I’ll bet I know what you’re thinking: “Donald Duck? This is kid stuff! What possible interest could I, a sophisticated comics reader, have in a talking duck who wears a sailor outfit?” I’m familiar with this kind of reasoning because I had similar thoughts when I borrowed the “Lost in the Andes” and “Trail of the Unicorn” Donald Duck box set from a friend of mine. My friend assured me that these stories are excellent. But he likes DC so there’s no accounting for his taste in comics (just kidding, DC fans).
How wrong I was to take this ageist approach to Carl Barks‘s work. These aren’t only the best Donald Duck stories I’ve ever seen. Barks’s deft artwork and mastery of pacing make these some of the most entertaining stories I’ve read.
Donald Duck: This Box Set
This box set contains 32-page long-format stories, like “Lost in the Andes” and “Trail of the Unicorn,” shorter 10-page adventures, and single-page gags. It’s hard to say whether the long-format stories or the one-page gags are more impressive.
The long stories give Barks’s characters a chance to travel to many distant parts of the world. The gags, though, show off Barks’s succinctness. And, they often allow his characters a surprising level of emotional development over their nine or so panels. No wonder Barks was one of three original inductees to The Will Eisner Award Hall of Fame in 1987, alongside Jack Kirby and Will Eisner.
A complete analysis of this box set would take several articles. So, I’ll focus only on “Lost in the Andes” here, and leave another author the pleasure of covering the others.
Donald Duck: “Lost in the Andes” – Characterizations
The most important thing to remember when reading these stories is that Donald and his nephews are people who look like animals, not talking animals. It might sound like I’m splitting hairs, but the layered personalities of Barks’s characters have more depth than a run-of-the-mill funny animal strip. In line with Floyd Gottfredson‘s work on Mickey Mouse, Barks’s Donald Duck has more of the working class in him than he does the barnyard. In fact, in “Trail of the Unicorn” two of Donald’s identical nephews remark, “You can’t lock Unca’ Donald in your old zoo! And, besides, he isn’t an animal!”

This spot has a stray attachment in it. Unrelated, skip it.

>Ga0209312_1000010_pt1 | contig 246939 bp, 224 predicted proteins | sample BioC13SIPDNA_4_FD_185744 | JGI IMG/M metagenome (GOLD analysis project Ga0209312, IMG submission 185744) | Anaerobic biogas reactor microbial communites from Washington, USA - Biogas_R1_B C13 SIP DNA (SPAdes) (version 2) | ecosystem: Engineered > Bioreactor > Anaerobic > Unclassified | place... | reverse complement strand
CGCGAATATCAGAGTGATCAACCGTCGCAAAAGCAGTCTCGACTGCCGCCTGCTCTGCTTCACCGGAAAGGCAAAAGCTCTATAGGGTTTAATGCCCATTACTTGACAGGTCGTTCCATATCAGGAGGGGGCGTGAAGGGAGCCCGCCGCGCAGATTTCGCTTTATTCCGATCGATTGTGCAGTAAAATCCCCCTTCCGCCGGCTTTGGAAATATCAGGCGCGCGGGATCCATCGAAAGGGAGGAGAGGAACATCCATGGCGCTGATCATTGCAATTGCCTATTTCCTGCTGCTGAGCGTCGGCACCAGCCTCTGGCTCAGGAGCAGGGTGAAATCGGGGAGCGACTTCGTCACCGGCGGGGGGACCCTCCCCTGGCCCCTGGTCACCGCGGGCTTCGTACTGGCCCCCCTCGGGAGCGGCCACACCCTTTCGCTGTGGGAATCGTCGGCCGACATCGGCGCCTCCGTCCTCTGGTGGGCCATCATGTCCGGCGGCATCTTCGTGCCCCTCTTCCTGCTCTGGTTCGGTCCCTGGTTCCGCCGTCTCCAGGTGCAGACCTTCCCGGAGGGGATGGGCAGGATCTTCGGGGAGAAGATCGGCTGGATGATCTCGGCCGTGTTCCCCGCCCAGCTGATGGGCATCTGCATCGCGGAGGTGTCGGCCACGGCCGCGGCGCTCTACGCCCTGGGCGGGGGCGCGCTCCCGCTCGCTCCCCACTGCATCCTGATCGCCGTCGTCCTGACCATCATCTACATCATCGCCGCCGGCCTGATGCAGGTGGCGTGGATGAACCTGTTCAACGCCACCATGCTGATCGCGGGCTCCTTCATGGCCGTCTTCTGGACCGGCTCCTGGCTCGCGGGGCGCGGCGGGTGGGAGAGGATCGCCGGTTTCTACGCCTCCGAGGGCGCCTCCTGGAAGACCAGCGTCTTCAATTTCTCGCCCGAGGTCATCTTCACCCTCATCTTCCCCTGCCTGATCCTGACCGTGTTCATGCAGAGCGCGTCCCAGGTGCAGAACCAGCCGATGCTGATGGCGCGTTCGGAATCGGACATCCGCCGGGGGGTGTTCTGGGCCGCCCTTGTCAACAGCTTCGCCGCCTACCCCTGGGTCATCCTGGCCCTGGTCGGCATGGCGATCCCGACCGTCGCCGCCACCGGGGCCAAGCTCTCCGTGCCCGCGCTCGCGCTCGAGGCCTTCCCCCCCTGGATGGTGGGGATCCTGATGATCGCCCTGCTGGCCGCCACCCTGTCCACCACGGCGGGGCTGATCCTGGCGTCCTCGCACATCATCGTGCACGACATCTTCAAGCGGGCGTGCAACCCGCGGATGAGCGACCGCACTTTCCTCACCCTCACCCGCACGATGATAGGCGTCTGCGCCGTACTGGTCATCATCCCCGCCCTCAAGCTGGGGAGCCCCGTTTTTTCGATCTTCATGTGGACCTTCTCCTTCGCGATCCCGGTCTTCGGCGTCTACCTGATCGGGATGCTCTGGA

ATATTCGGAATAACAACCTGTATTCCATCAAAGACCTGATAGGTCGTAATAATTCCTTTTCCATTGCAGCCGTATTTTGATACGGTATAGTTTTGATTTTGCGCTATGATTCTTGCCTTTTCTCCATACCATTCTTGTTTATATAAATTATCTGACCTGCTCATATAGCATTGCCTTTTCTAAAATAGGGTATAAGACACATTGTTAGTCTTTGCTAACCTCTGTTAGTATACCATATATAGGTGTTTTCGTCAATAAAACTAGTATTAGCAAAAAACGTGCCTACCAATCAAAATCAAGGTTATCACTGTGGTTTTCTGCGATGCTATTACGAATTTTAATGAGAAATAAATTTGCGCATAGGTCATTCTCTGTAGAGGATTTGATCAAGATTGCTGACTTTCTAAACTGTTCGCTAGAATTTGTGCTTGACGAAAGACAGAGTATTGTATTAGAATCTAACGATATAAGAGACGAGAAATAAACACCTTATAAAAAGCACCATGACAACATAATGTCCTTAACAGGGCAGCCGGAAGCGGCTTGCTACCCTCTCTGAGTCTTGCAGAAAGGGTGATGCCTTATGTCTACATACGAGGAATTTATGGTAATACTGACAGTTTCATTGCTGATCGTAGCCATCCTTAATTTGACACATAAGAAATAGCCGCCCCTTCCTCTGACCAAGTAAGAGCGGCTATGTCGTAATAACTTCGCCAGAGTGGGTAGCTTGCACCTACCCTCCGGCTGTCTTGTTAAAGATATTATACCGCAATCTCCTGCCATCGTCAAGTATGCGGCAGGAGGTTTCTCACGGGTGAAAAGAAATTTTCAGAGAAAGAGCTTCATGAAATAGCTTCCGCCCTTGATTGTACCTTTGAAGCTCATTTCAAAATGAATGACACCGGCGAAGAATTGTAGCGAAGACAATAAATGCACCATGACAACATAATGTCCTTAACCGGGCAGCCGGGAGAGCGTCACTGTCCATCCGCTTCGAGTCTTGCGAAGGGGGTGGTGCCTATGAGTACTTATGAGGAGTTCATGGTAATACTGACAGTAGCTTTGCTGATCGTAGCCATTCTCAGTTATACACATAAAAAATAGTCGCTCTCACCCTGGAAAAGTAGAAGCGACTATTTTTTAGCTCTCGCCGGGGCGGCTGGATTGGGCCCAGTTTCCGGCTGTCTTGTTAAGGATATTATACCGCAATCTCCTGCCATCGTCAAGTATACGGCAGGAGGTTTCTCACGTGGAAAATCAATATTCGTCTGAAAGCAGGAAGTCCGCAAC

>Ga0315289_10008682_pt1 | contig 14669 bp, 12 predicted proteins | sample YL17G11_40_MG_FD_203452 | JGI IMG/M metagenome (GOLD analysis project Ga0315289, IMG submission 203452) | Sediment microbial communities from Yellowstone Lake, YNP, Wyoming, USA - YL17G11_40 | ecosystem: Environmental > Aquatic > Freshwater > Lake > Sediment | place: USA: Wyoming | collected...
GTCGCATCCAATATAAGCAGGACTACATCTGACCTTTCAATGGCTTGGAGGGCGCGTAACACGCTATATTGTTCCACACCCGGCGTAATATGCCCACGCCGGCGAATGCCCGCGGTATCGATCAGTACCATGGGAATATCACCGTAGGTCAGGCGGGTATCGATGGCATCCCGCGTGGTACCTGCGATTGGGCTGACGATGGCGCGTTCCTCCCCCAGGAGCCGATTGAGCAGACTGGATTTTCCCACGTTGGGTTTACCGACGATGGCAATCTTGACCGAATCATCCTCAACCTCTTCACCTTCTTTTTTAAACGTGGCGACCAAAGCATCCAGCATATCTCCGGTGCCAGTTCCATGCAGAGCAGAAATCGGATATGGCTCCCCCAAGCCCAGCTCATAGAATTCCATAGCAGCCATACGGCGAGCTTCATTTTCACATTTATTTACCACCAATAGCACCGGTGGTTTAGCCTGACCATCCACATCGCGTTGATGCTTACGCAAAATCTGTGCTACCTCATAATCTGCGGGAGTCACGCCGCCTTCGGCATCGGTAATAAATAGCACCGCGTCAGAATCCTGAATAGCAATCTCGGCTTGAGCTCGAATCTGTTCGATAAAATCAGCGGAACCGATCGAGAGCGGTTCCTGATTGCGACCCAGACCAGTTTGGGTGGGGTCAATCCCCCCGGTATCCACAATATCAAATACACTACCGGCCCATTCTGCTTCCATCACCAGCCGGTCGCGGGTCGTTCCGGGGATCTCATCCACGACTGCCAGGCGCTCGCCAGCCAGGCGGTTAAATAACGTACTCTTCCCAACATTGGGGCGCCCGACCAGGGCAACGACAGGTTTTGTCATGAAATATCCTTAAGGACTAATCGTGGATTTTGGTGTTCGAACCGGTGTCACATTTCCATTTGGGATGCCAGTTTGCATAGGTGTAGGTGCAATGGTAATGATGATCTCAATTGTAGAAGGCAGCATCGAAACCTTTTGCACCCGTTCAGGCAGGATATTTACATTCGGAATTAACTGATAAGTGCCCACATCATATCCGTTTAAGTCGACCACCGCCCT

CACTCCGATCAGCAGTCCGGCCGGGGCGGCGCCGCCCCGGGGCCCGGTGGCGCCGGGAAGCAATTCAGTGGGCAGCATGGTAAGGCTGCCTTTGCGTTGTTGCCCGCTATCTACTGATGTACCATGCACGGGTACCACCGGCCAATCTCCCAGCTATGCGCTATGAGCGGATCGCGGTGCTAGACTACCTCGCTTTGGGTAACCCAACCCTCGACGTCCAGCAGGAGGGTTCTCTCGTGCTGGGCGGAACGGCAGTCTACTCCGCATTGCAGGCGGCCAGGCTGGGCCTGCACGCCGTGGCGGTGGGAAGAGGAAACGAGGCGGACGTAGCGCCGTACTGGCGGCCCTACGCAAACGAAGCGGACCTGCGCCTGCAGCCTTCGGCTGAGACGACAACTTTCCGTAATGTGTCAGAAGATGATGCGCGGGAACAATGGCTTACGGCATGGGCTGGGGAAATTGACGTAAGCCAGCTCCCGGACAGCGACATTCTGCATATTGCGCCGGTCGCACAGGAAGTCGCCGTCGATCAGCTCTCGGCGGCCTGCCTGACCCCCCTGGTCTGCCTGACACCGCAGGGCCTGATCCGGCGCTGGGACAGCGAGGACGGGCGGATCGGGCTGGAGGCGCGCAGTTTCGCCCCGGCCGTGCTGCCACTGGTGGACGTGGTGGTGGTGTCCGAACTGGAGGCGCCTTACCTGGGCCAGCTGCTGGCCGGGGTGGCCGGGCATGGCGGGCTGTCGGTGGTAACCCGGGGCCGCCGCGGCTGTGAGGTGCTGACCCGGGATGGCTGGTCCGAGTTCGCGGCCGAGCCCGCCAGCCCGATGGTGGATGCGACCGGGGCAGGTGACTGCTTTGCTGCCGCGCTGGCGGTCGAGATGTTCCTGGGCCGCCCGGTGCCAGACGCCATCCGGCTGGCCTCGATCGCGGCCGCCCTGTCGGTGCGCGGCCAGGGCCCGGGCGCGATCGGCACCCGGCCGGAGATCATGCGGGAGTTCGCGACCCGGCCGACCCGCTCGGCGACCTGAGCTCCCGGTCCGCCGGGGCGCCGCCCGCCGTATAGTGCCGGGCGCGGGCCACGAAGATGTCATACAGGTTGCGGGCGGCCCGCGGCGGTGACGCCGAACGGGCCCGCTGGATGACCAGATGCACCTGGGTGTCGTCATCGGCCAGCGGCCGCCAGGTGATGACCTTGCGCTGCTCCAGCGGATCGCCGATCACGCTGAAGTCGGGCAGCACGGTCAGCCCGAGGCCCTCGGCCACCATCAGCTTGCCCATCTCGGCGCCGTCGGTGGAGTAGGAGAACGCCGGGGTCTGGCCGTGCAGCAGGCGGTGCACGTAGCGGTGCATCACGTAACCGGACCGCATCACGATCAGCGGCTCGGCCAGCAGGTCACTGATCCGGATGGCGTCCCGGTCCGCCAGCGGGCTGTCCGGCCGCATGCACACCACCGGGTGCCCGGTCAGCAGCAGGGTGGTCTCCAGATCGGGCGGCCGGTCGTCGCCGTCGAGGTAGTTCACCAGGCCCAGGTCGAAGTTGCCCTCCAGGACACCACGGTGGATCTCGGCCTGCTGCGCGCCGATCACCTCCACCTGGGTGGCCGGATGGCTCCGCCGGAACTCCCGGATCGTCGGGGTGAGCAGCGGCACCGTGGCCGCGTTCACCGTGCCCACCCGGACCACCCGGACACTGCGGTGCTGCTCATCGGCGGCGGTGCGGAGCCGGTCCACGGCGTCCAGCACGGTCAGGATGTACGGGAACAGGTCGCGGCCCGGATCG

And, speaking of Donald Duck’s famous nephews Huey, Dewey, and Louie, their characterizations in Barks’s stories are much different from their usual roles as mischievous foils for their angry uncle. Although they do pester him from time to time, in Barks’s stories Donald Duck’s nephews generally act as willing, and often more clear-headed, accomplices to their uncle.
Donald Duck: “Lost in the Andes” – Cameos
Although “Lost in the Andes” doesn’t feature any cameos by familiar Disney characters, “Trail of the Unicorn” features a walk-on by Donald Duck’s uncle Scrooge McDuck, “the richest man [again, not duck] in the world”. And, for die-hard Donald Duck fans, there are a few stories that feature Donald’s infuriatingly lucky cousin Gladstone Gander, who can’t help but win at nearly everything he tries.
And, because several of the stories in this box set revolve around Christmas (obviously one of Barks’s favourite holidays), readers are treated to more than one appearance of the man in red himself, Santa Claus.
Donald Duck: “Lost in the Andes” – The Plot
Working as a museum “janitor,” one of the many jobs he’ll have over the years, Donald Duck accidentally breaks an Incan artifact while dusting it. Upon breaking it, though, what appears to be nothing more than a cuboid rock turns out to actually be a centuries-old cuboid egg. This startling discovery sets Duckburg abuzz, and a scientific expedition to Peru is undertaken. Of course, Donald Duck and his ever-present nephews, continually chewing bubble-gum in this adventure, join the South American egg hunt as third, fourth, fifth, and sixth assistants to the leader of the expedition.